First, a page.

• Elections 2019: Carpet Weavers Become Daily Wagers in UP’s Chandpur

    Saurabh Sharma

    May 16, 2019

    Image Courtesy : Saurabh Sharma

    While the media was highlighting the apparent successes in Nagepur and Jayapur — two of the villages ‘adopted’ by Prime Minister Narendra Modi in Varanasi constituency — the situation is so bad in nearby Chandpur village that people coming from generations of carpet weavers have been forced to become daily wage labourers.

    Abhay Kumar, a carpet weaver, told Newsclick that nearly 90 per cent (according to his rough estimation) of the weavers from Chandpur have left their profession due to underpayment and are now employed as daily wagers or agricultural workers in different parts of the city of Varanasi.

    Kumar, whose father was also a carpet weaver, said the vast majority of weavers and former weavers in the village have developed problems in their lungs or eyes due to the nature of the carpet weaving work, but the government had done nothing for them in all these years. “There are schemes for saree weavers but nothing for carpet weavers. The government should not abandon its people, leaving them to die or starve,” he said.

    When the Newsclick team visited Chandpur village, located within a stone’s throw from the adopted Jayapur village, it found that village headwoman Kusumlata was scolding her husband for smoking weed and gambling with other villagers — while almost every adult male in the village was either drunk or playing cards beside a chillum.

    Less than 40 per cent of the houses had a toilet constructed in front of them, and the problem of open defecation persists in the village. Children were going to school, but the school’s playground was occupied by drunkards playing cards and hurling abuses.

    Radhey Shyam, a 58-year-old former carpet weaver, said only three carpet weavers were left in the village.

    “The weavers have gradually been quitting this work. Before thinking of preserving our craft, we have to think of feeding our kids and live a healthy life. The government has done nothing to keep this micro industry of carpet weaving alive and no scheme has reached our village. If the village was adopted by someone, then we also could have done better perhaps. The schemes do not reach our village and we continue to suffer,” he said.

    “The handloom weavers have been provided with a bank account and other facilities because Benarasi saree brings fame to the city, but nothing for the carpet weavers. Another possible reason that carpet weavers have received nothing may be due to the caste of the weavers, because everyone who weaves a carpet in this village is a Chamaar,” he added.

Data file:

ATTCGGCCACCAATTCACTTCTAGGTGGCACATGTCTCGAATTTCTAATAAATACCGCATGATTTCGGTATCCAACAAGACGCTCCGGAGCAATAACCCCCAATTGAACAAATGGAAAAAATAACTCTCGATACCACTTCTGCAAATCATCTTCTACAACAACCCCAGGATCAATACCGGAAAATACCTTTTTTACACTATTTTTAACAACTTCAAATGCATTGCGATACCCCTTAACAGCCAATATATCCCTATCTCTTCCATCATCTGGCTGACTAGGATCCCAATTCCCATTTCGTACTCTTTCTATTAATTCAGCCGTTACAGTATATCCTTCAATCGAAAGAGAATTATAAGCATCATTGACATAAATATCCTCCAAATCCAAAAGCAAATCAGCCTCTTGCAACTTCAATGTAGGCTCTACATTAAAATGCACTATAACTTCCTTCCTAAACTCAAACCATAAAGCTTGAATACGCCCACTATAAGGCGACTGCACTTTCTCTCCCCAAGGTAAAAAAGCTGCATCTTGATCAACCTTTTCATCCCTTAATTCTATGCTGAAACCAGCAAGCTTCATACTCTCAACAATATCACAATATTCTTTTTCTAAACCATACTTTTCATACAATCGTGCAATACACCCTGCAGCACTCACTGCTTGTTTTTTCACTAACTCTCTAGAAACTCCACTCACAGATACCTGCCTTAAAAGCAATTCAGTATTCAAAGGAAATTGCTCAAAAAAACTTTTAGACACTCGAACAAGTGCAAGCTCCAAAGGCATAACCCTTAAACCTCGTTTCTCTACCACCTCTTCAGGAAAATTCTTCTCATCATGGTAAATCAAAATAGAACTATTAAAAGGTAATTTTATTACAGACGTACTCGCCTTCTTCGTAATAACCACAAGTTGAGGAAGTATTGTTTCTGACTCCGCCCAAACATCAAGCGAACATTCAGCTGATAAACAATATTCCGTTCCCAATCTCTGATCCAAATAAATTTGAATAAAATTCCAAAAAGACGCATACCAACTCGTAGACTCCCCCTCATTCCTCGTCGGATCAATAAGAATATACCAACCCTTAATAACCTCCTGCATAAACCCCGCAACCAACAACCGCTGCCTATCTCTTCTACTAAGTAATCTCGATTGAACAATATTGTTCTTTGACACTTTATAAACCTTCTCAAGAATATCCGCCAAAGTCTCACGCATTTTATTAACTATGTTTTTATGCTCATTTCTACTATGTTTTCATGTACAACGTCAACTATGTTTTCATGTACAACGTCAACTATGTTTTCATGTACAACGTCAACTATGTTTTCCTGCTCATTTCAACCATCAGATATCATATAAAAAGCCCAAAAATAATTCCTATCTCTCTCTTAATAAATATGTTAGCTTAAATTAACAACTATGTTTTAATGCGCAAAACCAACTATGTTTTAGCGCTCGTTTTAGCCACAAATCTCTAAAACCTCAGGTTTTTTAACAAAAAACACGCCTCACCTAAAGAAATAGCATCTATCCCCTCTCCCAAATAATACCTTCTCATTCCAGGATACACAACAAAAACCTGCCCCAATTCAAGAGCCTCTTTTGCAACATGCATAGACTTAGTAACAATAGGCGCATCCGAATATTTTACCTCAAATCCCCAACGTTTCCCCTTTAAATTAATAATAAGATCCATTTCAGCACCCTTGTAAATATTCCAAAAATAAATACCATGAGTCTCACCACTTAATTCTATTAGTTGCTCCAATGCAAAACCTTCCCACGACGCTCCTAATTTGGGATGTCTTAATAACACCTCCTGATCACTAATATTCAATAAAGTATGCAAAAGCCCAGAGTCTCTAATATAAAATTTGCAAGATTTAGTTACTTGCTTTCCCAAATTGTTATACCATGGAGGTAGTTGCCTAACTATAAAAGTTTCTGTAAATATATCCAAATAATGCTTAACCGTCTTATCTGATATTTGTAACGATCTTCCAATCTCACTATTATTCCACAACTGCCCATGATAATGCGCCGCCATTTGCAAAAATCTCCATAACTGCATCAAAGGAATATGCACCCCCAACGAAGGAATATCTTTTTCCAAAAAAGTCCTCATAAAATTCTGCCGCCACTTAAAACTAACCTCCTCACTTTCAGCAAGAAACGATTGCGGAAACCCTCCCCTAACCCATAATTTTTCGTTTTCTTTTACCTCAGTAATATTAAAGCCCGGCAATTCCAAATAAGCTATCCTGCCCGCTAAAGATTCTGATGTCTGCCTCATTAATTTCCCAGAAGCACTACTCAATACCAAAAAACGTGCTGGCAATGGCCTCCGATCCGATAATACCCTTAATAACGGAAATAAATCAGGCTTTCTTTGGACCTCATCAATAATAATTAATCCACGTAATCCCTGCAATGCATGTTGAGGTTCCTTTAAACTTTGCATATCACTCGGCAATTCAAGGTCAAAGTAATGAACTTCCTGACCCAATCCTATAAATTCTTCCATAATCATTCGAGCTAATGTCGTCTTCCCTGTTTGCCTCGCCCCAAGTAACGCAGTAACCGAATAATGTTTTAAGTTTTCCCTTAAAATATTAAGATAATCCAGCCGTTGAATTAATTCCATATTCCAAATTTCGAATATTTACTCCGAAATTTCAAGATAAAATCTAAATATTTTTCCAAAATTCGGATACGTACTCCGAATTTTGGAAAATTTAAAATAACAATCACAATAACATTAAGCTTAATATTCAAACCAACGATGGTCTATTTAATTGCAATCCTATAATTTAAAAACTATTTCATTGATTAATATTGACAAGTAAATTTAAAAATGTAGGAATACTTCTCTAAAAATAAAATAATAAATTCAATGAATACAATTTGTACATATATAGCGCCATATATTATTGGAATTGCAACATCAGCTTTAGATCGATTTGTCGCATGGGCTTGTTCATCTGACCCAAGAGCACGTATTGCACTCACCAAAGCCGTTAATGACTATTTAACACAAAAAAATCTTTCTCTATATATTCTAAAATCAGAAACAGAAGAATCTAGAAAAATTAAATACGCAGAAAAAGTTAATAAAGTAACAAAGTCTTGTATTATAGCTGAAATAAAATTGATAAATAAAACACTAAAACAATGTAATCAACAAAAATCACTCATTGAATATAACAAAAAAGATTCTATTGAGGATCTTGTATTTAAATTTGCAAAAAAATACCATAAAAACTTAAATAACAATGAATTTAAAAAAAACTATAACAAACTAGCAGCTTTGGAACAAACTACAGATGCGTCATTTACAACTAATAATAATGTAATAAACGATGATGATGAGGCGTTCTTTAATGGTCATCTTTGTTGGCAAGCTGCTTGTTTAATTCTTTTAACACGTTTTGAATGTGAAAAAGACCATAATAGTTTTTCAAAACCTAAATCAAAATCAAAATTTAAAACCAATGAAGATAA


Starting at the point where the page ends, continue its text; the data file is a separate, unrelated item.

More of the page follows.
It may be mentioned that the government of Uttar Pradesh has been promoting district specific products industry and the parliamentary constituency of Prime Minister Narendra Modi has been taken for its world famous Benarasi Silk Sarrees. According to the figures available with the administration an assistance under the ODOP scheme has been provided to only 713 saree weavers from over 100 different villages of the district while the Carpet industry has gone with the Bhadohi district under the same scheme.

    Kusumlata, gram pradhan of Chandpur, says the village has a better literacy rate than Jayapur and Nagepur, but still it is lacking any development because no one pays any heed to the village. “The funds that a gram pradhan is allotted for development work reaches us very late. The development work has to be stopped in the middle many a times and it takes more effort to complete. The village has a total 873 toilets, more than the adopted villages, but people cannot use them because there is no water facilities,” she said.

    “The village has no personal enmity with the Prime Minister or with his party, yet we have received a step-motherly behaviour. I do not know how the public will vote, but I know that the messiah of dalits is only Behen Kumari Mayawati,” she added.

    Virendra Bhatt, a small-time social activist from the Lanka area of Varanasi city, said the government should have ensured that no village was left untouched by development.

    “There are 1,289 villages in the district, but you talk about only the four villages which were adopted by the Prime Minister. What about the other 1,285 villages of the district? What is their fault of these villagers, do they not deserve any kind of development?” he said.

    In fact, according to a report published in National Herald, the Prime Minister has not even spent a penny from his Members of Parliament Local Area Development Scheme (MPLAD) fund on the development of the villages he had adopted.


    First published in Newsclick.

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